In addition, flux residue absorbs and holds moisture. If residue is sealed under the conformal coating, it will likely cause cracking and peeling when the conformal coating is cured and the trapped moisture releases. If that compromised board then makes it into the field, dust, water and salts can penetrate it, resulting in a variety of damage, including delamination, parasitic leakage, dendrite growth, electrochemical migration and shorting. In extreme conditions, it may also result in complete component failure. To prevent performance problems, cleaning the contaminants and drying the PCBs prior to conformal coating is essential.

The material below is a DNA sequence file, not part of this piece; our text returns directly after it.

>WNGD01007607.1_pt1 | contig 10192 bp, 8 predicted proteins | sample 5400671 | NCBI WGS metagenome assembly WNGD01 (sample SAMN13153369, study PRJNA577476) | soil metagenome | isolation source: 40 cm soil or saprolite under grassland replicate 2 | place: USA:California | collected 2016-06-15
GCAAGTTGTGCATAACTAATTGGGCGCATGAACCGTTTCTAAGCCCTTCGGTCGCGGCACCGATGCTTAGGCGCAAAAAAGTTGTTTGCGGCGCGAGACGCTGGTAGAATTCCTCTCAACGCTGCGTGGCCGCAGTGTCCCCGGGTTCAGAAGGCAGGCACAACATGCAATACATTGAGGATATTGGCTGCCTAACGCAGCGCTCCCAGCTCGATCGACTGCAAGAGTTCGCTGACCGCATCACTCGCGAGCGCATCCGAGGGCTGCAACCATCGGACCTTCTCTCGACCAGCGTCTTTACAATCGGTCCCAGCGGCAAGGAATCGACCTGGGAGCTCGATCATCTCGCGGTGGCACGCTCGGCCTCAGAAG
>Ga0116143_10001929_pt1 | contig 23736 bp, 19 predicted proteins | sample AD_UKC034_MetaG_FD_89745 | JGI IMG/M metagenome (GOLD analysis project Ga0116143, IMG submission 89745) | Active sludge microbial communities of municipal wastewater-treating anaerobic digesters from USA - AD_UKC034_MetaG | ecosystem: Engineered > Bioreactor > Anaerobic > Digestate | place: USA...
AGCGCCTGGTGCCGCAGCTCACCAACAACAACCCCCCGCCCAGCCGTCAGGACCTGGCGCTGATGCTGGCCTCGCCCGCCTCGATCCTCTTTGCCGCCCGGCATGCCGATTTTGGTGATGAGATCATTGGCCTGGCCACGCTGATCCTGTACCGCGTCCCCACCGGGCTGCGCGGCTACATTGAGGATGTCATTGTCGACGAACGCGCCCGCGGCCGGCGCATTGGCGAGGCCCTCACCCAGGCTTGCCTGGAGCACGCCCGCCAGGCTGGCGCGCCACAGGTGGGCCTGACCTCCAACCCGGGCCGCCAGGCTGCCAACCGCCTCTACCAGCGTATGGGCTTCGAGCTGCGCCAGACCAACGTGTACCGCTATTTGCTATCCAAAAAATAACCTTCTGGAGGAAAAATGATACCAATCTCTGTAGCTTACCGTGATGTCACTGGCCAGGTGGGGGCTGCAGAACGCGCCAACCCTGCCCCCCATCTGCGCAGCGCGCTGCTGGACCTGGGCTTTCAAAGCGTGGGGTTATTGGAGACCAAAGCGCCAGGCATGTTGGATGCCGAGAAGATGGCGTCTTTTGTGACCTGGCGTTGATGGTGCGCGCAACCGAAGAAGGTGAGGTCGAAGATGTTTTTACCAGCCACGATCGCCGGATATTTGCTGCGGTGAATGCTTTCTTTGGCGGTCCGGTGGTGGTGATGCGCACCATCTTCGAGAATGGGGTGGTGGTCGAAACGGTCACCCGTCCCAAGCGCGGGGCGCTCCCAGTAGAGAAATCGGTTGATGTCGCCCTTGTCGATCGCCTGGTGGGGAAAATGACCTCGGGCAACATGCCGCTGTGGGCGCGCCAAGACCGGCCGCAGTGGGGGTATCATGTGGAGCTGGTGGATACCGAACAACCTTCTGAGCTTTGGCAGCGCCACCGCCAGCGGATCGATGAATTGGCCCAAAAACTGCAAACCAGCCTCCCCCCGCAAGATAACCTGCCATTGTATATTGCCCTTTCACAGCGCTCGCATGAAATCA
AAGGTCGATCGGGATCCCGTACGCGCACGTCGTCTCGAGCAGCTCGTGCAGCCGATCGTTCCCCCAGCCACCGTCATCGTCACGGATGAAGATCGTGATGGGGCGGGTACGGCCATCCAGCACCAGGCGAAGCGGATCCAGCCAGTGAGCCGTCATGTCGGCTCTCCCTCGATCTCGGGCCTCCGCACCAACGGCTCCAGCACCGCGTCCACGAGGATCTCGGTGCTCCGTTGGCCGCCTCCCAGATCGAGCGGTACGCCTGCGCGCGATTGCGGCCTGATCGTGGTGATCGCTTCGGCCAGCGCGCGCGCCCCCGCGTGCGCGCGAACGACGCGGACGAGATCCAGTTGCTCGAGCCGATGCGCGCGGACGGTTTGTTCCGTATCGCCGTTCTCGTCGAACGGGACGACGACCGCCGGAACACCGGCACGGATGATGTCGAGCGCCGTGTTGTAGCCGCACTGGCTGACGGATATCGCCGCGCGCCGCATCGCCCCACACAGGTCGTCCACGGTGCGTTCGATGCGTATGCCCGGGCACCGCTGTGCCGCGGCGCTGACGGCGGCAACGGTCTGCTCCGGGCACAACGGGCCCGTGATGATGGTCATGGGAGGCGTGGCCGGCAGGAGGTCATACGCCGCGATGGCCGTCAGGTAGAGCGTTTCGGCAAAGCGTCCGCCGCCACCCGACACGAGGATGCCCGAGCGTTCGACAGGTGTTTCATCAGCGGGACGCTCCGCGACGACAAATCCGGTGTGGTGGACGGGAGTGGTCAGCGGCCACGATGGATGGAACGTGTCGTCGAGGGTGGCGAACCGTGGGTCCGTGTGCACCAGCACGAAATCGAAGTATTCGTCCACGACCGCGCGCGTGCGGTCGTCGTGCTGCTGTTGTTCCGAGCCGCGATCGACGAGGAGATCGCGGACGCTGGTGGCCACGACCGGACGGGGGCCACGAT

Clean and dry before coating. Typically, the cost prevents many manufacturers from cleaning and drying before conformal coating. Those steps may seem like an unnecessary expense due to the extra time and cleaning fluid costs involved. However, cleaning and drying prior to coating improve PCB life-expectancy and reliability. They also help prevent unpredictable board performance, costly PCB failures, disruptive product recalls and expensive product returns, not to mention the added time and expense of removing a conformal coating to rework a malfunctioning PCB if it fails due to environmental exposure. So, cleaning and drying are typically worth the extra investment in time and materials.

Two of the more popular methods of cleaning and drying PCBs are either manual cleaning at the benchtop or automated cleaning using a vapor degreaser.